Banner - Artists as historian

Preserving more than history

As an artist—particularly a plein-air artist—you probably never give much thought to your role as historian. When you make a painting, you're doing more than depicting your impression of the subject; you also capturing a specific moment in the life of your subject. It's almost like taking a photograph.James painting on St. George Island, Florida

But unlike a typical photograph, your art shows how you saw the subject at the time you created it.

And unlike a photo which shows a specific instant, your art shows the scene over a period of time—the time you spent standing in the sun and sweating and fighting mosquitoes and ants. Or the time you spent in the biting wind, trying to keep your work from blowing away.

These things affect how you paint. They also affect the way your painting appears to others. The viewer sees these nuances, maybe without realizing it—and it moves the viewer in subtle ways.

Think about how you react to the work of different artists, particularly when they are painting the same type of subject. Certainly there's the style, the colors, and the composition. But there's also the mood—that intangible thing that makes us feel a certain way.

Making a good impression
Artists Camille Pissarro and Paul Cezanne were friends. They sometimes painted the same subjects, as shown by these two versions of the same subject—Pissarro's bright, colorful version and the Cezanne's darker, more austere version.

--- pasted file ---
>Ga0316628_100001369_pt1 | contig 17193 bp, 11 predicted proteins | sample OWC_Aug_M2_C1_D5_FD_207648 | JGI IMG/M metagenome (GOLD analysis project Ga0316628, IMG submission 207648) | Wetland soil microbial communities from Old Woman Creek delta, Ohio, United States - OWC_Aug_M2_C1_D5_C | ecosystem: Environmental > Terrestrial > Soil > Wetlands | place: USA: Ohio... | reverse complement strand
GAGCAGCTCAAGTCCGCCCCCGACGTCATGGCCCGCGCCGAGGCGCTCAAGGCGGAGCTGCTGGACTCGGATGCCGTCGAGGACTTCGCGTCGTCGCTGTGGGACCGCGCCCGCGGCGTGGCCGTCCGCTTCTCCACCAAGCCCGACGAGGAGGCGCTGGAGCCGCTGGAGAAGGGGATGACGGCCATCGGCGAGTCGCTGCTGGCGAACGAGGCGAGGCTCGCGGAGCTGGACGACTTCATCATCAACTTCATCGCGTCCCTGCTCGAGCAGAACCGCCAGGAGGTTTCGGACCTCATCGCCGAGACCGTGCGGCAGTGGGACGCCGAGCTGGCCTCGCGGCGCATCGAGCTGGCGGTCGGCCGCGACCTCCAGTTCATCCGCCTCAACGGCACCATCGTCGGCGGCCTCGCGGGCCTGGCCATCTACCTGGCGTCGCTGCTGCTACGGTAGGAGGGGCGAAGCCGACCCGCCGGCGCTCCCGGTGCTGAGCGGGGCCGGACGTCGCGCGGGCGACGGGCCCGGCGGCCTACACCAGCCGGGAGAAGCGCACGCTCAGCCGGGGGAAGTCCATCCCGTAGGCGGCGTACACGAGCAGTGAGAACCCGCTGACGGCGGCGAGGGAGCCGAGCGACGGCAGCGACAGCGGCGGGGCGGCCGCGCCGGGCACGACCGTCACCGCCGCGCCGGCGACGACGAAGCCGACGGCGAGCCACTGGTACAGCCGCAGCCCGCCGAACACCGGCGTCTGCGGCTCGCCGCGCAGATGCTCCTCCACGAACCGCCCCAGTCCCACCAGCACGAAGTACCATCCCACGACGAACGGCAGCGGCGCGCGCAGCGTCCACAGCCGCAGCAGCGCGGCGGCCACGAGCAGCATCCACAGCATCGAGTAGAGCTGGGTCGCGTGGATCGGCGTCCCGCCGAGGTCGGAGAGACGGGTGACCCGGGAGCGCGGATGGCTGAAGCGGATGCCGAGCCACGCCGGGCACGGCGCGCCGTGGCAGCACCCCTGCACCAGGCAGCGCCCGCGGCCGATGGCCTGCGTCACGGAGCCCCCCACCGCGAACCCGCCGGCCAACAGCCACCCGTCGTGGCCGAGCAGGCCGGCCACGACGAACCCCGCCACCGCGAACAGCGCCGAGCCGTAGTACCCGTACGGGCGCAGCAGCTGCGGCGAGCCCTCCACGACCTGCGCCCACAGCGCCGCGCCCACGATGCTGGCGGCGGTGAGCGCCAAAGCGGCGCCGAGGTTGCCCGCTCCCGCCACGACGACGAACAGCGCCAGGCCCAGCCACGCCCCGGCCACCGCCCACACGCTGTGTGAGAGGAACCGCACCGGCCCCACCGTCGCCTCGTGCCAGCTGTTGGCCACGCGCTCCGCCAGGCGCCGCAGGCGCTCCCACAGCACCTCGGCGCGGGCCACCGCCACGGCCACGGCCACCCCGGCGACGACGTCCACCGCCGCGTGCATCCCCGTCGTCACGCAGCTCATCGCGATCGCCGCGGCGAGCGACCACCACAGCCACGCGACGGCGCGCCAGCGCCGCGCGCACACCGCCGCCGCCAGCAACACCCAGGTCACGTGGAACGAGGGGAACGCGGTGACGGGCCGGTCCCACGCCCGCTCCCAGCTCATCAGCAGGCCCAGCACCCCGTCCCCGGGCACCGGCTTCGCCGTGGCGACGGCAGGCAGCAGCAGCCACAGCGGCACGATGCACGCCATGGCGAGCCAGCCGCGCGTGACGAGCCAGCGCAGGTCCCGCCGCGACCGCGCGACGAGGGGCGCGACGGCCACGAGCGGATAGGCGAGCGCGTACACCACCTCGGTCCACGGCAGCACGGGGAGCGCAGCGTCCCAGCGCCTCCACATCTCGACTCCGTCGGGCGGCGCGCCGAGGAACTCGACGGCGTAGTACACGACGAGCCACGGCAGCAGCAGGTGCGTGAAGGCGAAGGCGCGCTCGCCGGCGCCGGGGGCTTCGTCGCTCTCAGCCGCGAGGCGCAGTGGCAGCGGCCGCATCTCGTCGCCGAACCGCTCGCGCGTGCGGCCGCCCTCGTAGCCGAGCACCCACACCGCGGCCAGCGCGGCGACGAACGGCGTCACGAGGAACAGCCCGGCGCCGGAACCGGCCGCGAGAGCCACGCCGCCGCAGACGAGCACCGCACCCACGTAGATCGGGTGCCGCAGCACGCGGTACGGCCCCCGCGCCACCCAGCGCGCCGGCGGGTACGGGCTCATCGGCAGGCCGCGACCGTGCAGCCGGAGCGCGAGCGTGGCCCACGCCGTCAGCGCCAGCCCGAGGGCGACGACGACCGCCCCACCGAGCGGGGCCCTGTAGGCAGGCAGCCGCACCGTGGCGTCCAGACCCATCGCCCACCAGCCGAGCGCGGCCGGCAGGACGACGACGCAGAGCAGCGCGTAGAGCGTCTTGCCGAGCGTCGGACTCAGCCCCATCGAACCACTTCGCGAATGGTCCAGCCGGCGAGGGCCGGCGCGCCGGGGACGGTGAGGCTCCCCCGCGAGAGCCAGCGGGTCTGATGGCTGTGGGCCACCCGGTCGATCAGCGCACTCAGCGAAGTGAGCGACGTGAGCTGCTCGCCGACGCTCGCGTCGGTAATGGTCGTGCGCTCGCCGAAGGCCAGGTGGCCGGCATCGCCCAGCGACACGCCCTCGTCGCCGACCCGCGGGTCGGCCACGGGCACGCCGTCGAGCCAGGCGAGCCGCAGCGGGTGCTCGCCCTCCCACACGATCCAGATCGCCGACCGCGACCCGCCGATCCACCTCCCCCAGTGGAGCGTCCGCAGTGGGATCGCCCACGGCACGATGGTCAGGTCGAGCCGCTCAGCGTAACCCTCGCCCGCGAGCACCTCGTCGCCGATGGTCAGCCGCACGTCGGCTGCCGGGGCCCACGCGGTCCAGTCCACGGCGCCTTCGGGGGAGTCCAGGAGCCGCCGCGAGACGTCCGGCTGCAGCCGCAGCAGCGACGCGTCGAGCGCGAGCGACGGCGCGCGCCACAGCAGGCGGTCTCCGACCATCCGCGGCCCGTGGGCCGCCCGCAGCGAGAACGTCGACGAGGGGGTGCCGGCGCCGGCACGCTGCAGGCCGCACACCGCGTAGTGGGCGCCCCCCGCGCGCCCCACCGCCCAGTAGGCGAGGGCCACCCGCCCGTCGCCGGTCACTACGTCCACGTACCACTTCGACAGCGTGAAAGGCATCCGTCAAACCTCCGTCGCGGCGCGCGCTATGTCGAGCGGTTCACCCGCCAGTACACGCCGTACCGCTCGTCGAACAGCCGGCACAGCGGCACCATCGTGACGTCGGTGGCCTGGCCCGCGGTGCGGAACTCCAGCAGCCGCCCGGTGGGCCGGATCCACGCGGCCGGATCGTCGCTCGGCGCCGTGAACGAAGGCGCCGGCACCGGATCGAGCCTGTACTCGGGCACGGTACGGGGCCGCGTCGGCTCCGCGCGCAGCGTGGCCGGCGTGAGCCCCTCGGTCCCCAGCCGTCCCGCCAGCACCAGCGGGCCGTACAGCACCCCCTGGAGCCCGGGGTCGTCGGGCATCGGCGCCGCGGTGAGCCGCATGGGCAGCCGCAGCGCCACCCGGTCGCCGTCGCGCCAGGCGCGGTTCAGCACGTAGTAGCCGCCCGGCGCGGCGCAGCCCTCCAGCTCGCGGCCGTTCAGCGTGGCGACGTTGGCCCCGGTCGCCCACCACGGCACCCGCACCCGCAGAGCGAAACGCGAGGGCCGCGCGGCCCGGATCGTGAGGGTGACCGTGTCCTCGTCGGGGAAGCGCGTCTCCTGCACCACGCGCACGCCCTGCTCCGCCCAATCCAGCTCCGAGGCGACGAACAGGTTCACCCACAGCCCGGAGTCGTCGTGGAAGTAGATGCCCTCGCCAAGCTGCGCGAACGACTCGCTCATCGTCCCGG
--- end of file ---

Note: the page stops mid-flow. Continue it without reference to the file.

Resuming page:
These two artists painted the same subject—a trail in France—each emphasizing something different. Trees versus houses. Brights versus darks. A sandy trail versus a muddy, rut-filled road.

Here's a comment from a New York Times review:

What's interesting is that we know where this place is. We could go there and see it today.

We probably don't have a photograph from that time, but we can see what it looked like 130 years ago—as filtered through the minds and talents of two artists who were there.

Pissarro painting - The Climbing Path L'Hermitage Pontoise

Cezanne painting - Landscape Auvers sur Oise








We see it. We paint it
So as artists, we paint what's there. We paint what we like, and it's not necessarily something monumental. It's just something that caught our eye, and in the future, our painting may be the only record that remains.

Here are two artists' versions of the same subject—a shack near Lakewood Heights in Atlanta—the first painted by me, and the second by Atlanta artist Patricia Hahn. As in the two examples above, you can see how two artists used different approaches.

I didn't give the old house much thought. It just caught my eye and I liked the starkness of the bright sunlit siding against the dark foliage. I emphasized the shadows. Patricia decided to paint a brighter, higher key version.

The house was recently demolished. It's gone. I'll bet these paintings are among the few remaining images.

Watercolor painting - Lakewood House 02








Pat Hahn watercolor painting - The Old Homestead








copyright James H. Stephens
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